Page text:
The next day I shadowed him on a float down the "lower" stretch of the river and watched fish after fish come up on a Davies' Purple Explosion Stone.
Big Stoneflies, a world away from my micro nymphs.
Spotted Bear's big goldens are typically nocturnal. (most likely shortwing stoneflies). But unlike hungover college students, trout will definitely remember their midnight snack the next morning, without the help of a crumpled up receipt.
Here's a step by step for this davies explosion stone inspired stonefly pattern. Honorable mentions for names include: Nocturnal Nancy. Golden Ticket. The Midnight Munchie.
Prep your hook with a beadhead and weighted wire.
Hook: Dai-Riki #270 Size 8.
Natural Bend 3x long
Bead: Gold 3.8mm or 5/32"
Thread: 6/0 Camel
Medium Gold Wire
Anchor your weighted wire with thread so the body won't spin.
Wrap your thread towards the back, securing the gold wire on the bottom of the hook shank.
Goose Biots: Blonde
Secure and split two goose biots
Tie in a good amount of pearly fluorescent material. Enough to wrap the entire body of the fly.
Dubbing: Hareline Ice Dub UV Tan
Dub the body, leaving a space behind the beadhead for the thorax.
Wrap the pearly fluorescent stuff around the body.
Bring the gold wire forward following the segments created by the body wrap.
Tie off and clip the gold wire, leaving the pearly fluorescent stuff to use as a flashback.
Build the thorax. Tie in two goose biots for legs
Add more goose biots for legs: Two facing rearward, two facing forward and dub it!
Pull the flashback material forward and whip finish. Then take a brown sharpie and darken the top of the body segments and barr the legs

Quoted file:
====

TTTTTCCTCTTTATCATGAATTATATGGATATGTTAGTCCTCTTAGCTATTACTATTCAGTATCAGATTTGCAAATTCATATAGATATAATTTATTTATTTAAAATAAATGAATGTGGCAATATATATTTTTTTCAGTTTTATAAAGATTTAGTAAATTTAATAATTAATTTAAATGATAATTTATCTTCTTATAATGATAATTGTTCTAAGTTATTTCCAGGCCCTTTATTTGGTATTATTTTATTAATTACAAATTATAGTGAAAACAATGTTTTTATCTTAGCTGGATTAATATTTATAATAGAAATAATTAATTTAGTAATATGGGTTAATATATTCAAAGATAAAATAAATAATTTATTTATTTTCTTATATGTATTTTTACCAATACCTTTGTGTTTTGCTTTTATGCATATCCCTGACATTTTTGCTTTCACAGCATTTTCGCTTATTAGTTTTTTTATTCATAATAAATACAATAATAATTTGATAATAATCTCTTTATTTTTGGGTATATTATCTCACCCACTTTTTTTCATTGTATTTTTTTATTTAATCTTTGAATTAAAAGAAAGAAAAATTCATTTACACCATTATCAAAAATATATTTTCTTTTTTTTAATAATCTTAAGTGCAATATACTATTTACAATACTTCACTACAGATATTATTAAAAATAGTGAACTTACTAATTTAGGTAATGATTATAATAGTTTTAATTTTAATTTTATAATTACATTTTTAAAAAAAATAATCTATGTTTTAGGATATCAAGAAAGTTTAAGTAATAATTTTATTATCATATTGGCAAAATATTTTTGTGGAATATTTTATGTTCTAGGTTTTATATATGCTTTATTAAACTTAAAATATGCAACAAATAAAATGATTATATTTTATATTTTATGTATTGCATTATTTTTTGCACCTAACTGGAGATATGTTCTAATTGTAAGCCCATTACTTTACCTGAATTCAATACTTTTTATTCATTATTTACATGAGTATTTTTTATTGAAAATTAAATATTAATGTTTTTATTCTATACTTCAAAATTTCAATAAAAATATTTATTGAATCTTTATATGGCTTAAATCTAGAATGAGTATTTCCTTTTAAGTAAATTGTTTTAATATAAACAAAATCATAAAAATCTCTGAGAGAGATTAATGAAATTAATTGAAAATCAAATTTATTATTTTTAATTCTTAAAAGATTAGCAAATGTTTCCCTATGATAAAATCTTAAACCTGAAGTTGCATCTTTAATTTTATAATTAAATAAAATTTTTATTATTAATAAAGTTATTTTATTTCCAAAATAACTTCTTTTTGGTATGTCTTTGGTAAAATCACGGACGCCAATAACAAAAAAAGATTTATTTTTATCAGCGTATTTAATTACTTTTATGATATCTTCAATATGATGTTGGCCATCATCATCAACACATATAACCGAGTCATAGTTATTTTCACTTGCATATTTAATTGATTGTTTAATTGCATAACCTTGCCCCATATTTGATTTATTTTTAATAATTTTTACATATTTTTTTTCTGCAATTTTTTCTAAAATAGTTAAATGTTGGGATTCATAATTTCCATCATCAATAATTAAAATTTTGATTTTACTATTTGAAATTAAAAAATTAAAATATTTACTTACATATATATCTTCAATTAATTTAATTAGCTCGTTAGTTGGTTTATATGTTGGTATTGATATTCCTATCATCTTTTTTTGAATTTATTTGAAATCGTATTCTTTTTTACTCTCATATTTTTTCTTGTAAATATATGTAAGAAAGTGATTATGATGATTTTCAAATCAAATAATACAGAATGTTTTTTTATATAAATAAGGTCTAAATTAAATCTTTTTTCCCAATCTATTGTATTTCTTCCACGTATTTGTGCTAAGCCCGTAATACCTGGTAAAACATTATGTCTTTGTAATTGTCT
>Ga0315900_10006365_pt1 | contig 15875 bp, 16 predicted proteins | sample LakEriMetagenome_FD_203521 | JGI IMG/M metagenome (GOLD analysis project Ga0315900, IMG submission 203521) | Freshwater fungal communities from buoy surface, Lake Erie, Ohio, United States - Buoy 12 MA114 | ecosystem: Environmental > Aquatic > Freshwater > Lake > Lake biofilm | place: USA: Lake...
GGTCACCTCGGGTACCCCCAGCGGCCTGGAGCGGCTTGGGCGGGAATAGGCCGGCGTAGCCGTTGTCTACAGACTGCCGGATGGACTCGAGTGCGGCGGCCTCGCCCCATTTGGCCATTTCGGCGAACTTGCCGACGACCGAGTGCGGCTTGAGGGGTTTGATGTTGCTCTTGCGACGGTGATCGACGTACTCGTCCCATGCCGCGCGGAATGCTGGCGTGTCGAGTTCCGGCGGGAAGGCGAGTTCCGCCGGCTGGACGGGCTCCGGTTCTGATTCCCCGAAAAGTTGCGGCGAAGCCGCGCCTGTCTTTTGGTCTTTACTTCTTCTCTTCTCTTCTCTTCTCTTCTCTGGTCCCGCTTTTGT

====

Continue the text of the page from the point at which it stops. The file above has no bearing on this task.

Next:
Using Loon's UV epoxy build the wing case and articulate the legs, pinching them with your fingers then securing the bend with epoxy.
Loon's UV epoxy tends to dry a little bit tacky, so I add hard as nails to give the wingcase a nice flashy, glossy look.
There you have it. If you got a better name for this fly, let me know.
Someone once told me, "if you really want to get good at fly tying. Tie for the river you fish"
December 8, 2014
It's a battle of scaled monsters and steel... You stand there, for what seems like hours, in the same spot constantly casting to the same fish, and trying to mend across three different currents to get that perfect drift. "I have to catch that fish" 9 times out of 10 your fly drags. But that doesn't matter, that one good drift keeps you pinned to the same position. "If I get everything just perfect, that fish will eat my fly." But the truth is, if you would have moved your feet, and took five steps downstream, it would have taken two currents out of your drift and reduced your mends down to one. And it wouldn't have taken 45 minutes for that fish to eat your fly. It is one of the most common and overlooked mistakes in fly fishing. And I catch myself doing it all the time, especially when I'm fishing a new stretch of water.
Most of the time, it starts before your fly even hits the water with the sight of a rising fish. Tunnel vision sets in. Instead of reading the water, your first reaction is "I have to cast to that fish." You might even get a refusal on your first cast, which only makes things worse. Now you have to try every fly pattern in your box. (Of course, it wasn't your convoluted presentation that got rejected)
And before you know it, you can't move and you're fishing a size 22 dry fly.
First cast after I moved my feet.
November 21, 2014
This one is pretty easy. Make a salad and put grilled chukar on top of it. The hard part is hunting the chukars and trying to find the huckleberries.
4-6 chukar breasts (brined)
brine- 2 tbs salt*
1 tbs apple cider vinegar
3 cups warm water
*(I use Montreal Steak seasoning because the salt content is so high, plus you get garlic, onion powder, and other little granulated bits of goodness)
A brine will give you a little more wiggle room when it comes to doneness. There's no fat on a chukar breast, so a brine will help keep you from turning your well earned piece of meat into a dried up strip of jerky.
Sear over high heat to get grill marks on both sides.
Cook through. Rest.
1/2 cup huckleberry vinegar
(take some vinegar- 2 cups, and some sugar -1/4 cup, boil it. Cool it down Turn off burner. And add 1 cup of huckleberries and let it rest for 5 hours or so. Easy)
1/4 Olive oil
1/2 tsp of Dijon Mustard
2 tsp sugar